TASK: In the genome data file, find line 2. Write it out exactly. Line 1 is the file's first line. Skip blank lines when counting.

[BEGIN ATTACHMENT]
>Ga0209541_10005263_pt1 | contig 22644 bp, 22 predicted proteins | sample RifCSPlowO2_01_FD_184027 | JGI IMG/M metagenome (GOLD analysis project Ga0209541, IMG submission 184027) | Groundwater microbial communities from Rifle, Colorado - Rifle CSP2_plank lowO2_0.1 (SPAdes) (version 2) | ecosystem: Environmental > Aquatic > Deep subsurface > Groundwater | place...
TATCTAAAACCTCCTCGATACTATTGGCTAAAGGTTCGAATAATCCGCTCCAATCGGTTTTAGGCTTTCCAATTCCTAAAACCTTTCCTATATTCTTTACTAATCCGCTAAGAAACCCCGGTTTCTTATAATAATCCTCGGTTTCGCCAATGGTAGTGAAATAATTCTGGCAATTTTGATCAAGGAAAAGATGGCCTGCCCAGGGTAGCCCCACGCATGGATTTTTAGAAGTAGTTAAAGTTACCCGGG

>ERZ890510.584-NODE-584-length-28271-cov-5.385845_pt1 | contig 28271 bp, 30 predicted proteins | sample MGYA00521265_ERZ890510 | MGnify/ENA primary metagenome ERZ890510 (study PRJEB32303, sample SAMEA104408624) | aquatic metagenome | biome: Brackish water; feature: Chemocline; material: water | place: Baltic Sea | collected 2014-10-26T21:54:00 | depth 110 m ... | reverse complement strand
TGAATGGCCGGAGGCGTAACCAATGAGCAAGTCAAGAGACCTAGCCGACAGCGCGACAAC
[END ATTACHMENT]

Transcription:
TATCTAAAACCTCCTCGATACTATTGGCTAAAGGTTCGAATAATCCGCTCCAATCGGTTTTAGGCTTTCCAATTCCTAAAACCTTTCCTATATTCTTTACTAATCCGCTAAGAAACCCCGGTTTCTTATAATAATCCTCGGTTTCGCCAATGGTAGTGAAATAATTCTGGCAATTTTGATCAAGGAAAAGATGGCCTGCCCAGGGTAGCCCCACGCATGGATTTTTAGAAGTAGTTAAAGTTACCCGGG